A pickup truck drove down Chinatown’s Baxter Street, passing restaurants and aging tenements before turning into the plaza of the Manhattan Detention Complex. The construction tools atop the truck signaled the complex’s fate. Inside, preliminary demolition work has already started. Within weeks, workers will begin to raze and rebuild the city’s largest jail outside Rikers Island.
Jan Lee, a local activist and opponent of the jail plan, grimaced as he watched the truck drive past.
“When the completion of this jail happens, eight years from now, you won’t recognize Chinatown,” he said. “It’ll be a vestige, a whisper, of what it was.”
Lee and other local advocates have opposed the project since Mayor Bill de Blasio’s administration introduced it in 2018 as part of a program to shutter Rikers Island. Legal challenges, protests, and demands that new Mayor Eric Adams intervene have so far failed to avert construction. Now, the jail’s neighbors are bracing for the project’s years-long impact on an already beleaguered Chinatown.
The new jail would replace the two existing towers of the Manhattan Detention Complex, where for decades roughly 900 prisoners awaited trial in the Criminal Court next door. Those prisoners have been moved to other city jails for the duration of the construction. The complex, known colloquially as the Tombs, has been rebuilt and enlarged three times since 1838.
This latest reconstruction would add only a few dozen beds. Its focus is to modernize the facilities. The new structure may stand about five to ten stories taller than the existing complex. In combination with new so-called “borough-based jails” in Queens, Brooklyn, and the Bronx, it would allow the city to close Rikers. The city has said rebuilding the jail is its only avenue for making the jail work as a part of its new borough-based network.
A hundred feet from where Lee stood, the Malaysian restaurant Jaya 888 had already closed its doors. The eatery was one of several businesses on the ground floor of the jail’s north tower. The city leased that floor out as a concession to the community when it finished the building in the 1990s. Businesses there had to close or relocate late last year.
Queenie Kwan, who works at a pharmacy that used to be next door to Jaya 888, said relocating had been onerous. Kwan said the city had helped cover the cost of the move, but she worried about how the project might hurt the business even at its new home. The pharmacy is now located around the block on 123 Walker, in a building that shares a wall with the jail.
“Elderly patients aren’t going to come here as often with all the construction going on,” Kwan said. “It’ll be bad for their health.”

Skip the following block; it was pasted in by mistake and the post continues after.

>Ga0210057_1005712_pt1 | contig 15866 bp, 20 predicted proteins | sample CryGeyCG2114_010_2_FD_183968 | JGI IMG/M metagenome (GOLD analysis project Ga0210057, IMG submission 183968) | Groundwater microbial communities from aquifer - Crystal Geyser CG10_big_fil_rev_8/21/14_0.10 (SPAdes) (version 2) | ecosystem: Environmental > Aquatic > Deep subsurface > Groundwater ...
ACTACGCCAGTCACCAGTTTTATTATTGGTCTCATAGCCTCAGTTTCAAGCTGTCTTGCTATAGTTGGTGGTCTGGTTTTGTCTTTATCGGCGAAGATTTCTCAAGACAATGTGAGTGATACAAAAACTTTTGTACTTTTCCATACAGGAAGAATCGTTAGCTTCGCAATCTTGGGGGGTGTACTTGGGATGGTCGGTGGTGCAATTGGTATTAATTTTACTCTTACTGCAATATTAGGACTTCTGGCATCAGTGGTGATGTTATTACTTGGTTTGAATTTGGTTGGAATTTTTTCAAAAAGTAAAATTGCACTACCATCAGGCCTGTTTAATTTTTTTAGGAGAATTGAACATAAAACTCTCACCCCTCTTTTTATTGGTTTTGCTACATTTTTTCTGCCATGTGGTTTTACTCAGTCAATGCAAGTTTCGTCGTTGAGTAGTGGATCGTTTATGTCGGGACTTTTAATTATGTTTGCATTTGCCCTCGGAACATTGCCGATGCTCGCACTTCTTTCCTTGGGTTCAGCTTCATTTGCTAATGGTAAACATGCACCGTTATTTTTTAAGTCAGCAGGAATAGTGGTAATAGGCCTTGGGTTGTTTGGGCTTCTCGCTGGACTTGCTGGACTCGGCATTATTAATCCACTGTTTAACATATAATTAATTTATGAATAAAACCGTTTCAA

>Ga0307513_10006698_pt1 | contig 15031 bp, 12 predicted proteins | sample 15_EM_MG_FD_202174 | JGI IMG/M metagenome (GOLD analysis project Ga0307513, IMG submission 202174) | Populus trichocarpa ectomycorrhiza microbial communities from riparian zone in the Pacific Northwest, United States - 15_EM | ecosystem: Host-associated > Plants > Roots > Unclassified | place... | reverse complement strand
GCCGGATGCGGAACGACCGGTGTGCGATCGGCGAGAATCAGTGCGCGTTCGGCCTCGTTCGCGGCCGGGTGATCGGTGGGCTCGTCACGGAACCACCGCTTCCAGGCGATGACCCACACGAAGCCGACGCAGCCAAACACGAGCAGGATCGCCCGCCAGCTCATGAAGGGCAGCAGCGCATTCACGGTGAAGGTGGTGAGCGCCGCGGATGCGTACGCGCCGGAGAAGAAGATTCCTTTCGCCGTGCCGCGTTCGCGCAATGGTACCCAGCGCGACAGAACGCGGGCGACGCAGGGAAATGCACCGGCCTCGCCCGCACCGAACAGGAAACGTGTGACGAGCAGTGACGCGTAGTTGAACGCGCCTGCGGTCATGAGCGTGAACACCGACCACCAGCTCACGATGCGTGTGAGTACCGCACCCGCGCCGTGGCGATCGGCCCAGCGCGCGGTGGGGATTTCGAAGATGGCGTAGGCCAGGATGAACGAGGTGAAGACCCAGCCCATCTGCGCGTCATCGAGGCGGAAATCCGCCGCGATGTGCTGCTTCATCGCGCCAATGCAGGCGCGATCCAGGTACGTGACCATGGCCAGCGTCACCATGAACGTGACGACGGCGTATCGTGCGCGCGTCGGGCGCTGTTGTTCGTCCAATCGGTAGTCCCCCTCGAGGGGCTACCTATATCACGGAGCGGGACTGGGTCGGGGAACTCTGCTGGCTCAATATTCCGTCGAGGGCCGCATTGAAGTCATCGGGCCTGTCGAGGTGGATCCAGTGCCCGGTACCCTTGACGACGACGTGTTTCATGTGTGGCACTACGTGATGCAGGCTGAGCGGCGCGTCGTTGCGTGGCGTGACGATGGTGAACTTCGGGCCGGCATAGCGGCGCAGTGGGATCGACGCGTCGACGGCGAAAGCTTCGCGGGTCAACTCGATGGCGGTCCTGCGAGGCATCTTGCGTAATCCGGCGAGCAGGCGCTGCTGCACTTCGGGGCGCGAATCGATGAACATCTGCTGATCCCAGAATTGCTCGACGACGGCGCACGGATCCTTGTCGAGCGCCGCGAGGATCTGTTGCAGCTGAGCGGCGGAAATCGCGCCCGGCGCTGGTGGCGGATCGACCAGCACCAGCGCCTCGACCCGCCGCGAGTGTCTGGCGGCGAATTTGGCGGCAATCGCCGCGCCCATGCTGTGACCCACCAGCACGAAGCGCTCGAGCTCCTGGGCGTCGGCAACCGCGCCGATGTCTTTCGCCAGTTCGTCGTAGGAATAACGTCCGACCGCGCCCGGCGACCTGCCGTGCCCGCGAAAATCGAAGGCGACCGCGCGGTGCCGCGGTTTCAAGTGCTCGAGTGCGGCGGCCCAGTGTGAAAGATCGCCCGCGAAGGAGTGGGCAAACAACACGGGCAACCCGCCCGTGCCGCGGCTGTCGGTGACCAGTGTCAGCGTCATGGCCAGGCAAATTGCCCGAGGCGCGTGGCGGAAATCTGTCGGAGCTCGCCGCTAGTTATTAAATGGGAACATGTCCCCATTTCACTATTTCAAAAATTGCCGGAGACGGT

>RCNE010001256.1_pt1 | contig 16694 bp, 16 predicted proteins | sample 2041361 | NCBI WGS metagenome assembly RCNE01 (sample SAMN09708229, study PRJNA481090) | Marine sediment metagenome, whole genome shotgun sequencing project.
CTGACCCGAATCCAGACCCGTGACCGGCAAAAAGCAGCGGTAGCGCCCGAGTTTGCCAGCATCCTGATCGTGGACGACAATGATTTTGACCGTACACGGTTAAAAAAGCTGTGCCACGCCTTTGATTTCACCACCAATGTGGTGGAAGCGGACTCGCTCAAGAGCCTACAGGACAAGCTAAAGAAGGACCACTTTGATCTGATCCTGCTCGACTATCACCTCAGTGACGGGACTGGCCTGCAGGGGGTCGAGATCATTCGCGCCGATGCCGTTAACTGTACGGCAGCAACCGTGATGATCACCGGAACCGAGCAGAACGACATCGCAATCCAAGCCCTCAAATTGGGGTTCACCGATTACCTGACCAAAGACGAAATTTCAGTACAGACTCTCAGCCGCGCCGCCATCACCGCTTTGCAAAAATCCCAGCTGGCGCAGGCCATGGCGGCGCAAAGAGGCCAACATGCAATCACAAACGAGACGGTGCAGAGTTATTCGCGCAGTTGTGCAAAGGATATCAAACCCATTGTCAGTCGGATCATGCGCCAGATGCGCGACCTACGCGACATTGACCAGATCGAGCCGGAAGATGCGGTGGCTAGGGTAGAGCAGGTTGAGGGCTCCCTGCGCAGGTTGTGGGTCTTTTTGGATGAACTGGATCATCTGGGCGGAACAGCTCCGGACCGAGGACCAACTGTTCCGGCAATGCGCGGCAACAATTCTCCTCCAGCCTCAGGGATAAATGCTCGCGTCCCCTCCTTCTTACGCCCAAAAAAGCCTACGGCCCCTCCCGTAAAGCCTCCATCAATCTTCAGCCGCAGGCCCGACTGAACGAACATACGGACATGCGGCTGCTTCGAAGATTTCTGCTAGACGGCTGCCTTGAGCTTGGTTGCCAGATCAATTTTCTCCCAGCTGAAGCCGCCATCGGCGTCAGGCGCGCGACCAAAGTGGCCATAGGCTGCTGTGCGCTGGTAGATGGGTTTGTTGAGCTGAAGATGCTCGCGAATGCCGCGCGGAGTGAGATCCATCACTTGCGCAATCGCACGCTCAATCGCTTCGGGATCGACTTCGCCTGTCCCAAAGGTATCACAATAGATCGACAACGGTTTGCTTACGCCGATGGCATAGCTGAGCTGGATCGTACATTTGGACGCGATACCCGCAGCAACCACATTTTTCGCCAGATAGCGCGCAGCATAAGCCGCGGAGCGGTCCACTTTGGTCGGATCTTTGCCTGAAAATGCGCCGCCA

Charlie Lai, the landlord of Kwan’s building, shared his tenants’ concerns. Lai is also the longtime director of the Chung Pak senior center, which sits atop the pharmacy. Lai spent the last two years negotiating concessions from the city to protect his roughly 100 elderly residents during construction. He’s now secured city funding to enclose the center’s rooftop garden, put in sound-proof, dust-proof windows, and install central AC.
Although Lai feels confident about the protections in place for his seniors, he said the project is not without its risks.
“They’re going to make sure that the noise, vibrations, particulates in the air, they’re all going to be super well contained.” Lai said. “That’s the [city’s] presentation. On the other hand, we can see from construction throughout the city of New York that the best laid plans are not necessarily the reality and it can be horrific.”
Lai was more worried for his neighbors opposite the jail, along Baxter street, whom he said the city has not helped enough. “Fifty feet away there’s tenements that barely have single pane windows,” Lai said. “I have some supports. Those other facilities do not.”
Andy Ha’s restaurant Nha Trong One arrived across the street from the Tombs in 1992, two years after work wrapped up on the north tower. Now he fears construction could put an end to his business’ three decades of success.
“The construction, the traffic, the noise, the polluted air: people might not turn this way,” Ha said. “I don’t know how long I will be here.”
Ha said he has not yet received any guidance or support from the city.
Like others interviewed in February, Ha spoke of the looming construction as the latest in a string of blows to Chinatown. Covid-19 hit the tourism-reliant neighborhood hard and a recent series of high-profile attacks on Asian New Yorkers have set locals on edge.
No New Yorkers interviewed opposed closing Rikers. Instead, they’ve aimed their criticism at the way that the city has handled its plans to construct the replacement.
Lee, the anti-jail activist and co-founder of Neighbors United Below Canal, cited testimony from NYU’s Center for the Study of Asian American Health to point out construction presented a new threat to the neighborhood’s mostly elderly population.
“At a time when they’re supposed to be relaxing and enjoying the twilight of their lives, the city is doing this to them. Yet again, another form of sanctioned violence,” Lee said, holding back tears.
A few hundred feet away, dozens of elderly locals played cards, chatted, and sang in nearby Columbus Park.